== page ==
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Jeff Ritterman, MD Headshot

Convenience Stores: C Is for Conundrum

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I can remember riding my bike to pick up milk, bread and a pack of Kent cigarettes for my mom (she stopped and is alive and well at 92) from the local convenience store bordering my suburban neighborhood. It was the mid-1950s, and little did I know that convenience stores would mushroom and become a major part of American commerce for the next 60 years.

The number of convenience stores, known as C-stores in the food trade, increased markedly in the 1980s as Coke, Pepsi and the junk food manufacturers embraced a strategy of catering to immediate consumption. Part of the strategy is to attract the teenage market by placing the stores close to schools and selling single drinks. The idea is to develop brand loyalty during these impressionable years and then to have a customer for life.

The strategy has worked well. Teens have markedly increased their liquid sugar intake and with it their rates of obesity and diabetes and their risks for heart disease. No one in the food or beverage industry seems to be concerned that greater availability of soda and snack foods has contributed to the obesity tsunami.

Sodas and snack foods are given the best shelf space in these stores and also provide most of the revenue. In "Salt, Sugar, Fat," Pulitzer Prize-winning author Michael Moss claims, "to nutritionists, these stores are to obesity what drug dens are to the crack epidemic."

Given the history of C-stores as outlets for the beverage industry's sugary concoctions and the increasing medical knowledge implicating liquid sugar as a cause of obesity, diabetes, and heart attacks, it is likely that C-stores will come under increasing public scrutiny and perhaps regulation.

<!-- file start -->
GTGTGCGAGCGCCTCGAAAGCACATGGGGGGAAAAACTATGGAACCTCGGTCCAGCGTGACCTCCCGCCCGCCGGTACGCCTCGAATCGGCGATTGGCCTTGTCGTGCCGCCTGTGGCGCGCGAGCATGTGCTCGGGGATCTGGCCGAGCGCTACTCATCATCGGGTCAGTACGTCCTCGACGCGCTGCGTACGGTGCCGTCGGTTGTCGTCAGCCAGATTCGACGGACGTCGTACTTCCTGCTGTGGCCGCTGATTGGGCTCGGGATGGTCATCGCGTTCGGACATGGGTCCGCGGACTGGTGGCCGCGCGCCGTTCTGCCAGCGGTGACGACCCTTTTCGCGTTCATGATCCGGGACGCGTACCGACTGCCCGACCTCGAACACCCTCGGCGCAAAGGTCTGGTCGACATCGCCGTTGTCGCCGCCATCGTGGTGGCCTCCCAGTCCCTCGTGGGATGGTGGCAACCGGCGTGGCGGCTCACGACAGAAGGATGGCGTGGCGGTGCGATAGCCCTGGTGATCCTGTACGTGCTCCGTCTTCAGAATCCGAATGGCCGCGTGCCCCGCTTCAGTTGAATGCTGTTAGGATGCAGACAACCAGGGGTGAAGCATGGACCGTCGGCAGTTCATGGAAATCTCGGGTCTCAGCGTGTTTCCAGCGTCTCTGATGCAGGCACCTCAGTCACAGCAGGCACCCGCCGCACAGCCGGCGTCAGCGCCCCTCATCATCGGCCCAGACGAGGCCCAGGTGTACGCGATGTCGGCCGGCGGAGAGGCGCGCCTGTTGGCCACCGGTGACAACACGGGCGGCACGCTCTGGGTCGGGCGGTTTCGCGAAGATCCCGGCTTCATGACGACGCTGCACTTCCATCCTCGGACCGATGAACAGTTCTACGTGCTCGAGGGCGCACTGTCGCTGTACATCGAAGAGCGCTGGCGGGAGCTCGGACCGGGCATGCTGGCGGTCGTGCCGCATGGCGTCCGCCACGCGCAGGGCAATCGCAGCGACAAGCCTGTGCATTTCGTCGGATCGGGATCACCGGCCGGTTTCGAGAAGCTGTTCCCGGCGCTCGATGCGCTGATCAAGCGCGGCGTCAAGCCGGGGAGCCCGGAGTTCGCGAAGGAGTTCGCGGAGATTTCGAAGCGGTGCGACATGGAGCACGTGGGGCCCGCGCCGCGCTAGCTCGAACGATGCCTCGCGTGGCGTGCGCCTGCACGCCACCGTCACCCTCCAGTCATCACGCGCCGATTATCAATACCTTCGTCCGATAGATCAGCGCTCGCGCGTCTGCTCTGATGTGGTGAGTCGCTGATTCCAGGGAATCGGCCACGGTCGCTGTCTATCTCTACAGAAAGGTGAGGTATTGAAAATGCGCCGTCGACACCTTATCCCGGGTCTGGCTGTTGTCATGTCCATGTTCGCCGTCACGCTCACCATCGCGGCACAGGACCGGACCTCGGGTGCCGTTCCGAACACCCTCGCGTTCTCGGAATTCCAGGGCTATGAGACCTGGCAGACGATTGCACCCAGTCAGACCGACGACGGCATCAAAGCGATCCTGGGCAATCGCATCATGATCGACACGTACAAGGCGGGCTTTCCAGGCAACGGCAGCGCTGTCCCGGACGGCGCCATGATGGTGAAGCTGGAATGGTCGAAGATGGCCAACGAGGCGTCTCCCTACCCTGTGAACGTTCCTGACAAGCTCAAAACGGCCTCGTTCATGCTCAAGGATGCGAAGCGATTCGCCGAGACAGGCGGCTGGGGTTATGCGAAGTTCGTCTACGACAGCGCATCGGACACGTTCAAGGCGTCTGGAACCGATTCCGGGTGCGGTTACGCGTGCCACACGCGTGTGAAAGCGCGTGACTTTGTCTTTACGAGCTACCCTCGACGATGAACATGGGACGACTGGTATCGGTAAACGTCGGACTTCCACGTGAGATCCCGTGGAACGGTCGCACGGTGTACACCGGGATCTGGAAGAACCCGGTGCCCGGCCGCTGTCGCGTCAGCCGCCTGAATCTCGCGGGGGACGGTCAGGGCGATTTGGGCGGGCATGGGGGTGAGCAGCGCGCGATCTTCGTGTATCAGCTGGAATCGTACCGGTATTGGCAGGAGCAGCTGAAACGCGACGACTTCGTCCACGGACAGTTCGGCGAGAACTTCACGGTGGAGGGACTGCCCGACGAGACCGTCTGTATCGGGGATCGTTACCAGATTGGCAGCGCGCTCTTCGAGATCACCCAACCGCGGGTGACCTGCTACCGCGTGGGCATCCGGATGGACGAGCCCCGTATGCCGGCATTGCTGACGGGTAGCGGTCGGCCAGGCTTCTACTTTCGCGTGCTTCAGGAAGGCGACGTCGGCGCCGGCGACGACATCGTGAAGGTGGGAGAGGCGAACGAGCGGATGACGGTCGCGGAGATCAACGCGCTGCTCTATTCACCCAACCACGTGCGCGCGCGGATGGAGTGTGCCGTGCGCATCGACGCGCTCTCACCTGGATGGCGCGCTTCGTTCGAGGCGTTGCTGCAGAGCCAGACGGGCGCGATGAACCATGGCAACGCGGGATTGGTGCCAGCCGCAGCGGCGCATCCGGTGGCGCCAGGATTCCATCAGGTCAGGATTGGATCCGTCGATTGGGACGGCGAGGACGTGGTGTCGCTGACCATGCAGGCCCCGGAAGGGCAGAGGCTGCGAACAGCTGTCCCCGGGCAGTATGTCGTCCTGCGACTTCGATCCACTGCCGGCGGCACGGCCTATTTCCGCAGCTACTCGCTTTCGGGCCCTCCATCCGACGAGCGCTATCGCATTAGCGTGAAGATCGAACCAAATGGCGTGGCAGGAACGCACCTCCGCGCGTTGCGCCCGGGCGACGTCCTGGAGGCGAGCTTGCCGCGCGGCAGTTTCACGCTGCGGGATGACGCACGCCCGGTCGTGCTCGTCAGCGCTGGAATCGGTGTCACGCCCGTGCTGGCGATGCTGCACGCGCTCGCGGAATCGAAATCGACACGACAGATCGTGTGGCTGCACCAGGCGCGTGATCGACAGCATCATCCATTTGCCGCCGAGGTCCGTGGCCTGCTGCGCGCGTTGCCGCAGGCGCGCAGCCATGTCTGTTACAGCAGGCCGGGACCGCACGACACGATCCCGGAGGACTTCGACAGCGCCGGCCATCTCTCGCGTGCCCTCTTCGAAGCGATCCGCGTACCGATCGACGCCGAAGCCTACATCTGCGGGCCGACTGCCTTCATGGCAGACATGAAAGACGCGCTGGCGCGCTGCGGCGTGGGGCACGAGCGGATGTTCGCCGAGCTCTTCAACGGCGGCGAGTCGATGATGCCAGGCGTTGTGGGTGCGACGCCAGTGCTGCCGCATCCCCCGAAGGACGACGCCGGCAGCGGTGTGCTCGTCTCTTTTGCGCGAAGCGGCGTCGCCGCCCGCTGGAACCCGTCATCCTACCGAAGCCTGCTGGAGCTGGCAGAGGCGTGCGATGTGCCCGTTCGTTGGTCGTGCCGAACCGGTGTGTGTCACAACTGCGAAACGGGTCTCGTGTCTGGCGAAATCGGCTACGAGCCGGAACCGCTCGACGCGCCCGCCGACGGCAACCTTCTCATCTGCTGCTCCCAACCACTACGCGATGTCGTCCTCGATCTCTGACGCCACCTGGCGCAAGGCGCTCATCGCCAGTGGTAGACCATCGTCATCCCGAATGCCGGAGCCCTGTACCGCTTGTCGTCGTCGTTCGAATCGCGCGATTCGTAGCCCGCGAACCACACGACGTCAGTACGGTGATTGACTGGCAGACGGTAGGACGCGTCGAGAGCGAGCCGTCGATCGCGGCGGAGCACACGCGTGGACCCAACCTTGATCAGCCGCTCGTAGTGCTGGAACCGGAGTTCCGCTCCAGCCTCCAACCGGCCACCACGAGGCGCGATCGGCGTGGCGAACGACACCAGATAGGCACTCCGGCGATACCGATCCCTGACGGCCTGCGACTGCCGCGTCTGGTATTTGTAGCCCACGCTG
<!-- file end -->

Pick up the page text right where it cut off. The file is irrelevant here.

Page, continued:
The shopkeepers who own and run these stores are struggling to make a living.
Clearly these shopkeepers are on a collision course with the clear public health need to markedly limit sugary beverage consumption. Is it possible to save our teens from the adverse health impacts of sugary drink consumption without destroying the livelihood of the C-store shopkeeper? What kind of transformation of the C-store would be needed for this to happen?

Perhaps now is a good time to begin planning a smooth glide path to go from the unhealthy and unsustainable present system to one in which health and sustainability are placed first. Mexico has done the world a service in adopting both a soda tax and a junk food tax. For the very first time, the public health of the people has trumped the profits of major corporations.

Could we transform our local convenience stores into outlets for locally grown produce, eggs, poultry, meat and dairy? During World War II our Victory Gardens grew lots of locally consumed produce. What if we subsidized local and organic how far could we go?

Whatever the best path, clearly taking our heads out of the sand and beginning to address economic transformation of our convenience stores and much else for that matter, is needed and needed urgently.

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